Tazz Welcomes May in June
The new man at the helm is Andy May, previously of 3Com Corp. (Nasdaq: COMS), Paradyne Networks Inc. (Nasdaq: PDYN), where he was CEO, and most recently mesh networking vendor Millennial Net Inc., where he was also CEO.
May says he has been brought in to provide CEO experience as the company grows during the course of the next year. "Dan Lowe, the founder, has been a great leader in the past three years, but he doesn't have CEO experience, which is what this company needs right now," May says. "The market and Tazz's solution are coming together, putting the company in a fortunate position, but it needs an expanded management team."
The market for policy management systems, which communicate with a myriad of network access elements including DSLAMs, B-RASs, softswitches, and video servers, is growing because carriers need these systems to manage the increasing service and bandwidth demands placed on their networks by broadband subscribers, says Graham Beniston, analyst at large at Heavy Reading.
Policy managers "play a key part in the automation of service delivery and service upgrades, including allowing customers to alter their service packages themselves, including in real time," says Beniston. "For example, if a broadband customer wants to increase their bandwidth allocation for a particular time period, the policy decides whether the bandwidth is available, and also provides billing reconciliation so the carriers are billing correctly."
The analyst says most of the major equipment vendors have their own in-house developed policy servers or software, such as Juniper Networks Inc. (Nasdaq: JNPR) with its SDX-300 (originally developed by Unisphere), but non-proprietary solutions are becoming increasingly important (see Unisphere Unveils SDX).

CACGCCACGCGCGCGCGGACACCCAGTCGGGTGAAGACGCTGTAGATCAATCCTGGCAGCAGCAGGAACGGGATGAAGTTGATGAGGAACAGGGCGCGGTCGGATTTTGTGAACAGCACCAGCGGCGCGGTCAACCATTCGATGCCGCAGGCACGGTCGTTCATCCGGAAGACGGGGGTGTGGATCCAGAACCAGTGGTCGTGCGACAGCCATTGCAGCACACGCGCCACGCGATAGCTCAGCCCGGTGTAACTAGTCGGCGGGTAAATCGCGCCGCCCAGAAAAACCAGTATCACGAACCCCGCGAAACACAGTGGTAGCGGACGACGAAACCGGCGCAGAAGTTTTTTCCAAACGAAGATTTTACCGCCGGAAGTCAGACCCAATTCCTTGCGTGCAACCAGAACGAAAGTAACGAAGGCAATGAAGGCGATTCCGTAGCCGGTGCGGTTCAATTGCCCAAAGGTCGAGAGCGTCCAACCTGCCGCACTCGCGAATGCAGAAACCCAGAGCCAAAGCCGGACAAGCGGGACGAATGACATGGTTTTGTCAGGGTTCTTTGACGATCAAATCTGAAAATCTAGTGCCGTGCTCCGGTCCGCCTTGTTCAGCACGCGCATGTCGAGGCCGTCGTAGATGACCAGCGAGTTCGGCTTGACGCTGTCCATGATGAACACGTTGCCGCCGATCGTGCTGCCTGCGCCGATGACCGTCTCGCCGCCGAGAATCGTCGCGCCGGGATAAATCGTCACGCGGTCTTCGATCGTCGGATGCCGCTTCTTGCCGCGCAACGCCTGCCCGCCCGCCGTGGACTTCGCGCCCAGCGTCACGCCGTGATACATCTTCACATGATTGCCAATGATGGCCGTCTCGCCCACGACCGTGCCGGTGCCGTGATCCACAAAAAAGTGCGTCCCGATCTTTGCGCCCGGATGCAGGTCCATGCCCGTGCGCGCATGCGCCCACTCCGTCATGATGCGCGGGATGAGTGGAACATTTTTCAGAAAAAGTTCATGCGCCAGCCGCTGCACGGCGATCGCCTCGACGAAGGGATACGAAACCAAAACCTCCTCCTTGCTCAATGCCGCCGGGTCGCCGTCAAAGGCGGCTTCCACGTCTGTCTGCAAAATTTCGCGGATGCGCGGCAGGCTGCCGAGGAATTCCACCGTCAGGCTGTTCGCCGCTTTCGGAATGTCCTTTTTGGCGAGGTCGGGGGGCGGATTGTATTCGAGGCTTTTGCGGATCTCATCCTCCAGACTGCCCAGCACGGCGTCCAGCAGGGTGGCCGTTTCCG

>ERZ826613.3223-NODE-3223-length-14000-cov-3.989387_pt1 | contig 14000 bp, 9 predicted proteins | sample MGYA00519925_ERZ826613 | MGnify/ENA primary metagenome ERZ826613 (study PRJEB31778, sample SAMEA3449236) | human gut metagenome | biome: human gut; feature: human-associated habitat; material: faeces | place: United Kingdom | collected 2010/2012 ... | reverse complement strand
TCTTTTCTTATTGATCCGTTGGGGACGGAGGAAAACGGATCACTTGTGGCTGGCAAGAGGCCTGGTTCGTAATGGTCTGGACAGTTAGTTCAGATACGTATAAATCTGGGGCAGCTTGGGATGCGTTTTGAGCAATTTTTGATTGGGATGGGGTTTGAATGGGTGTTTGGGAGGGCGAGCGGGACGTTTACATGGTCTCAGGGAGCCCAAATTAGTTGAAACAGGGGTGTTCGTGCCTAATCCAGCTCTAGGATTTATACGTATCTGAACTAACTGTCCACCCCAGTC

"These systems are useful just for high-speed Internet access services, but will really come into their own as more services and subscribers are added. This is the high ground of DSL -- it's all about getting useful services to people."
That's key to carriers' future plans -- hence the inclusion of Tazz's technology in Cisco Systems Inc.'s (Nasdaq: CSCO) 21CN system for BT Group plc (NYSE: BT; London: BTA), a carrier with which Tazz has a long relationship (see BT's 21CN: Metro Partners Under Wraps and BT, Tazz Team on IP Services).
May says that having a close relationship with Cisco is about as good as it gets when you're trying to get your company's technology into the world's top 100 carriers, which is one of the chief business goal for the new CEO. But "there are other companies that can help us achieve that, and we'll be attempting more partnerships with major vendors to reach our target market."
May says that Europe and North America provide the bulk of the opportunities in the next 12 months, during which time Tazz's current staffing level of about 50 will grow significantly, particularly in terms of senior executives and product support staff. "We've got a lot of product requests and opportunities to deal with," he says.
So why was May chosen for the role? Apart from his track record as a CEO, he's well known to Tazz's investors. May says he knows the partners at BlueStream Ventures and Pilot House Ventures from his previous roles, and is good friends with one of the original investment team from Lazard Technology Partners. Given Tazz's latest funding round, those investors have firmly put their trust in May to get the company ramped up.
— Ray Le Maistre, International News Editor, Light Reading